Retailers in the Irish Republic have been advised to source chicken from packers who use leak-proof packaging, to reduce the risk of exposing consumers to campylobacter.
The warning has been issued by the Food Safety Authority of Ireland (FSAI), which estimates that as many as 180,000 people each year in the Republic could be infected by the bacteria, which causes food poisoning.
In most cases, it says, the illness is a short-lived stomach bug that goes unreported, but can be life threatening for the very young and the elderly.
In an investigation by the FSAI, which involved testing almost 800 packaging surfaces and a similar number of supermarket display cabinets, the Authority found the campylobacter bug on the outside of more than 13% of chicken packets and on 11% of display shelves. This leakage, it said, could result in dangerous cross-contamination of food that was not cooked prior to consumption.
This latest health alert follows a study by the European Food Safety Authority, which found, in an inspection of Irish plants, that 98% of Irish chickens were contaminated with campylobacter. According to its report, that was the second highest incidence of contamination in the EU, which the study found had an average score of 76%.
According to chief executive Alan Reilly, the FSAI has been urging retailers for some months to use leak-proof packaging for chicken, but many had still not done so, citing the higher costs involved.
“Leak-proof packaging can provide a significant barrier to the spread of campylobacter,” he said. “And we have asked retailers to source chicken products from producers that use such packaging.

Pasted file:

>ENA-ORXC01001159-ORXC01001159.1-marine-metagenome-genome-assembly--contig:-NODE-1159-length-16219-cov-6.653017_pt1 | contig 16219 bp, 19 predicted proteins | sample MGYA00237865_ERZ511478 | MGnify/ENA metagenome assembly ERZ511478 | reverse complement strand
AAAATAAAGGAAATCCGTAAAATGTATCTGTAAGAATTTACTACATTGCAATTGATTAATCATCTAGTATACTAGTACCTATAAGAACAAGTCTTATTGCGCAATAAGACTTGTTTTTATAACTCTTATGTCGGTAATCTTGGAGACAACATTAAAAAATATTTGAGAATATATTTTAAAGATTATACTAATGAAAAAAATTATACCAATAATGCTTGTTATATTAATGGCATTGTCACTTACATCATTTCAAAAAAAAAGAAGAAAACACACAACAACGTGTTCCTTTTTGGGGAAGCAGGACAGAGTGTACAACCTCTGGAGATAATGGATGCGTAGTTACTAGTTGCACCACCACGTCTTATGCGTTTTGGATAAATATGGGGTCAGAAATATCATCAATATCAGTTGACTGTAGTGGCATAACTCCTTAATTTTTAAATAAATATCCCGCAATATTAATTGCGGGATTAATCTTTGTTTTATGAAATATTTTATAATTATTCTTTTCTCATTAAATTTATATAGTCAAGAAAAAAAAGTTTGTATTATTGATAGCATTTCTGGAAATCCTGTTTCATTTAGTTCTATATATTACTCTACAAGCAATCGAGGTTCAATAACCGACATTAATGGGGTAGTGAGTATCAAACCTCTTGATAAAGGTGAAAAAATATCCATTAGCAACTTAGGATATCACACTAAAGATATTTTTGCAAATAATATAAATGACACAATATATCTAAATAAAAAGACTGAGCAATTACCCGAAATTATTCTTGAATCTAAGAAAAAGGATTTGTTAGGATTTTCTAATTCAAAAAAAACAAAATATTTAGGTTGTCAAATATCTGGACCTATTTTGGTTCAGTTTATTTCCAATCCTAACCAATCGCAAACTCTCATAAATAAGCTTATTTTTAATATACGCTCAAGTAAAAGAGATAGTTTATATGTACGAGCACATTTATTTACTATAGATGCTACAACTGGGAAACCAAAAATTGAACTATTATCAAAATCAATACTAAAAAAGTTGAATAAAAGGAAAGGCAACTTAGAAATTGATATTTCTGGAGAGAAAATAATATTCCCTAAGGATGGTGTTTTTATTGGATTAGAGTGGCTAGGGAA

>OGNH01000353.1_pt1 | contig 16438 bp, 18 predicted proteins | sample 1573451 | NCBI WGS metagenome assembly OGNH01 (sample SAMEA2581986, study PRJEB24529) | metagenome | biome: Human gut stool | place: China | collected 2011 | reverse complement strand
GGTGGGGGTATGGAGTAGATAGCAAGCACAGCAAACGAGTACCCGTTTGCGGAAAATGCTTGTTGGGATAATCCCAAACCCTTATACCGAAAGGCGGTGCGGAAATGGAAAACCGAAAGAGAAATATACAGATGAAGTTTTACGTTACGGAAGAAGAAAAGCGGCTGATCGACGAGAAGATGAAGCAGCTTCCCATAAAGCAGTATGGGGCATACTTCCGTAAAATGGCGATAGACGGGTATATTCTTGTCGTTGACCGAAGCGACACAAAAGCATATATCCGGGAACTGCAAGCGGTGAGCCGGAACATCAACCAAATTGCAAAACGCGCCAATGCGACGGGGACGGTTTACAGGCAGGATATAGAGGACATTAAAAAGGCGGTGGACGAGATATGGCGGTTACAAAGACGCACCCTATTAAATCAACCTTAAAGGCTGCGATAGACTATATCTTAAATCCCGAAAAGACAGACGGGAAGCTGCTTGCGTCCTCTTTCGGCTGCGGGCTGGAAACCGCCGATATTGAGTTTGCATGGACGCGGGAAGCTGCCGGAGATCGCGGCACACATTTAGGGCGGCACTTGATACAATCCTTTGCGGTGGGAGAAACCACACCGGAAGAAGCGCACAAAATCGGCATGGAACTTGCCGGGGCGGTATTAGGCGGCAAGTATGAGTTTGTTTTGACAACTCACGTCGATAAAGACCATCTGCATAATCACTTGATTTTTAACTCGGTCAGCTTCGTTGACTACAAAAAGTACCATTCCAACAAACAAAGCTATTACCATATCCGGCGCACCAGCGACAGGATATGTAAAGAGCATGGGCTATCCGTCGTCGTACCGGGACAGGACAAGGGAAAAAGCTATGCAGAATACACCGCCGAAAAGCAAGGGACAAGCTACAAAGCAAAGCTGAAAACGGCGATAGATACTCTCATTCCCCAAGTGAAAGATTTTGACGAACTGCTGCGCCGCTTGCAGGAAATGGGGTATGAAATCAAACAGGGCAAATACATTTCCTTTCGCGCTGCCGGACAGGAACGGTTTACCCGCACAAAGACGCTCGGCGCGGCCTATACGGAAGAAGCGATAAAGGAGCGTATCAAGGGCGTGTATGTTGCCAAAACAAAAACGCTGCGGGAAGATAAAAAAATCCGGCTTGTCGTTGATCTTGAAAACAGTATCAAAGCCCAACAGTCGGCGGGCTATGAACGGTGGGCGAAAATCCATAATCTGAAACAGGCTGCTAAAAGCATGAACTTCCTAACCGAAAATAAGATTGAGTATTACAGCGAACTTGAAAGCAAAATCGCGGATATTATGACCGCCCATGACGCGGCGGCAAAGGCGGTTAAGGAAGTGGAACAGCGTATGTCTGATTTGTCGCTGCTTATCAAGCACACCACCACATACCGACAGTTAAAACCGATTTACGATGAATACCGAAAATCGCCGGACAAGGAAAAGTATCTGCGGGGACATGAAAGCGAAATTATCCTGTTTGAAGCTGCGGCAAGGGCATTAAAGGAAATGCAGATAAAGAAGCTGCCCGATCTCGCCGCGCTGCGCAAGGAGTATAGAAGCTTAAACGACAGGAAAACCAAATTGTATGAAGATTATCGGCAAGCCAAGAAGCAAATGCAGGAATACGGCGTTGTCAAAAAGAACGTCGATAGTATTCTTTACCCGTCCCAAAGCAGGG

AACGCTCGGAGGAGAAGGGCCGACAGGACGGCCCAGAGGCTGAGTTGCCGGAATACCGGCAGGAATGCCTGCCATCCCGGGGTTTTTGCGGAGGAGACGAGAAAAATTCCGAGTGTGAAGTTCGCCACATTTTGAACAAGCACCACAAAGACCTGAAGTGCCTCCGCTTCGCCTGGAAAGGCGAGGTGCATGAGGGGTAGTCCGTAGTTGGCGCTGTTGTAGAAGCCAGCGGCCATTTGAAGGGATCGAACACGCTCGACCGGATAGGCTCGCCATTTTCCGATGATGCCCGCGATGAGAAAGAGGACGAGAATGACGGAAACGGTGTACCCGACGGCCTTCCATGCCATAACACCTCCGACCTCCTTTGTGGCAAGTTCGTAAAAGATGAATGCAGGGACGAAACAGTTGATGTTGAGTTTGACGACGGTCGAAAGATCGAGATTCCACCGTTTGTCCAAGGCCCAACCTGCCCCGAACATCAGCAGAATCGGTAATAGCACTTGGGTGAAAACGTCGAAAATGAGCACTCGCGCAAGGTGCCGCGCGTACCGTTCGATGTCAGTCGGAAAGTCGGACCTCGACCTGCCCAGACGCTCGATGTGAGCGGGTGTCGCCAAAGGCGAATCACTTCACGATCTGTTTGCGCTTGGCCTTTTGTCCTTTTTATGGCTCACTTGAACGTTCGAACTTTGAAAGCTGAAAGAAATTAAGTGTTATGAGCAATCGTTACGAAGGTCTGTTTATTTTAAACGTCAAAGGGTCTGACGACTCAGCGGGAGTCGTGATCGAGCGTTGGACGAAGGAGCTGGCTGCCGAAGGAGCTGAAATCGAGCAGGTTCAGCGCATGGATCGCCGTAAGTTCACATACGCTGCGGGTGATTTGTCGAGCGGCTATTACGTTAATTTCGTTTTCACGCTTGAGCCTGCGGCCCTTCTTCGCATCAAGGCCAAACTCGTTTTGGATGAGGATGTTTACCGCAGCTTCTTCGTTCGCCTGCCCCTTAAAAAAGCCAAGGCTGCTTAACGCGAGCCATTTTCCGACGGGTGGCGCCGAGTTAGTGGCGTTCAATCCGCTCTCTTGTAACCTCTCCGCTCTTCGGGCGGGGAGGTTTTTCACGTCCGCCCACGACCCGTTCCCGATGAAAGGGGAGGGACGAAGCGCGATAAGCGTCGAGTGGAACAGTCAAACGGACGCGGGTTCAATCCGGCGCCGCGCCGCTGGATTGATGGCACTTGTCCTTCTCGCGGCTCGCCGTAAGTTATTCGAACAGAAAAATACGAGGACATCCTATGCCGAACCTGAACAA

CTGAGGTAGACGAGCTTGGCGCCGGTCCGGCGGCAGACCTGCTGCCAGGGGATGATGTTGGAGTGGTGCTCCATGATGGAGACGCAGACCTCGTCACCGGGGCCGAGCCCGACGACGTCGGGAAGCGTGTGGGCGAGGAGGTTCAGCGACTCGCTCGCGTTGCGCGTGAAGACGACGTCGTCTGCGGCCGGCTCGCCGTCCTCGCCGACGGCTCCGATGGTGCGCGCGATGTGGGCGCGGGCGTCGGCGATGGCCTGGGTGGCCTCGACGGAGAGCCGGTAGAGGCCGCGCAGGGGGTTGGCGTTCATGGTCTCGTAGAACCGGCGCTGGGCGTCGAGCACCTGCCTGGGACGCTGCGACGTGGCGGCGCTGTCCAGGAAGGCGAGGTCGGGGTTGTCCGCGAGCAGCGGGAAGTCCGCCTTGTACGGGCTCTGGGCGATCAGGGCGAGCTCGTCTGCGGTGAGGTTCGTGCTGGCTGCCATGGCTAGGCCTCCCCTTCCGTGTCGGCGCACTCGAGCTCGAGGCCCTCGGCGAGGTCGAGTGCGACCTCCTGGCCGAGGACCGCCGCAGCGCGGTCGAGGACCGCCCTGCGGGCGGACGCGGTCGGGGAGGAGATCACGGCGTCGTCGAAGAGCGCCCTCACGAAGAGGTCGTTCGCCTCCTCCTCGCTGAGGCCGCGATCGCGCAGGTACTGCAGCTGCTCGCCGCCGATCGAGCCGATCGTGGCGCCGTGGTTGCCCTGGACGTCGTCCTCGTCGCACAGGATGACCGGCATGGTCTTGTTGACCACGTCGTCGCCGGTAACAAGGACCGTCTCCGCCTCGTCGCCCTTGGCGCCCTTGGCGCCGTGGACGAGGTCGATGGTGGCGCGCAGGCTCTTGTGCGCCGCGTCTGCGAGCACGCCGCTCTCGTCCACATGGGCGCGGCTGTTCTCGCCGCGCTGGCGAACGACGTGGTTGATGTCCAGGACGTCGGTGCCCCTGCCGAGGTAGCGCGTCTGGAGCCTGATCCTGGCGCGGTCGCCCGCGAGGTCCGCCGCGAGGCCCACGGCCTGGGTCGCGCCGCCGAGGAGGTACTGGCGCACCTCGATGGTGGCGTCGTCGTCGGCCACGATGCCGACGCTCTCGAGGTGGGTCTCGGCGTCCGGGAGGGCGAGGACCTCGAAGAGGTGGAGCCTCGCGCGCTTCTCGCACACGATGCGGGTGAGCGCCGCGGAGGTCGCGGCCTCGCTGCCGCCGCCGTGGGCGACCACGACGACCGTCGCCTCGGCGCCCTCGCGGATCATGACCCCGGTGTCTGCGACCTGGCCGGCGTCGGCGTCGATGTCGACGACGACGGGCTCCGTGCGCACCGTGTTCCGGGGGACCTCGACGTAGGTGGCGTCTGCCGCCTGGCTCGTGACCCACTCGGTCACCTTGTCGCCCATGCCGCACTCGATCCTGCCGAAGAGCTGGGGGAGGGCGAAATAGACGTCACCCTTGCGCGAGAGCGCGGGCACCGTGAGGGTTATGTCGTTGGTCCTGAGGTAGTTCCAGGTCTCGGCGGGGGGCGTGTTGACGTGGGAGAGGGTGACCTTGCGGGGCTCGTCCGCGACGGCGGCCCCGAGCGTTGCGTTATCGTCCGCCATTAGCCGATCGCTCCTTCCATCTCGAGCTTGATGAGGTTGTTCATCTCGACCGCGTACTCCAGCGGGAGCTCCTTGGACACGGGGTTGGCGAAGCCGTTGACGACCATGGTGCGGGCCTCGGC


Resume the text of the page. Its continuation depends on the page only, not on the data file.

“Where chicken is sold in conventional packaging, retailers are asked to review their food safety management systems to control the risk of campylobacter spreading to ready-to-eat foods. We would recommend that retailers consider providing specific bags for chicken products to protect against leakage.”
He added that, while it would be impossible to eliminate campylobacter from the food chain, its level could be substantially reduced. Consumers could also help by using a special shopping bag for raw poultry and by careful storage, handling and cooking.
A spokesman for the Irish Farmers’ Association blamed the high incidence of campylobacter in the Republic on the wet Irish weather, “which provides a perfect breeding ground for the bacteria”. It had nothing to with intensive farming, he said.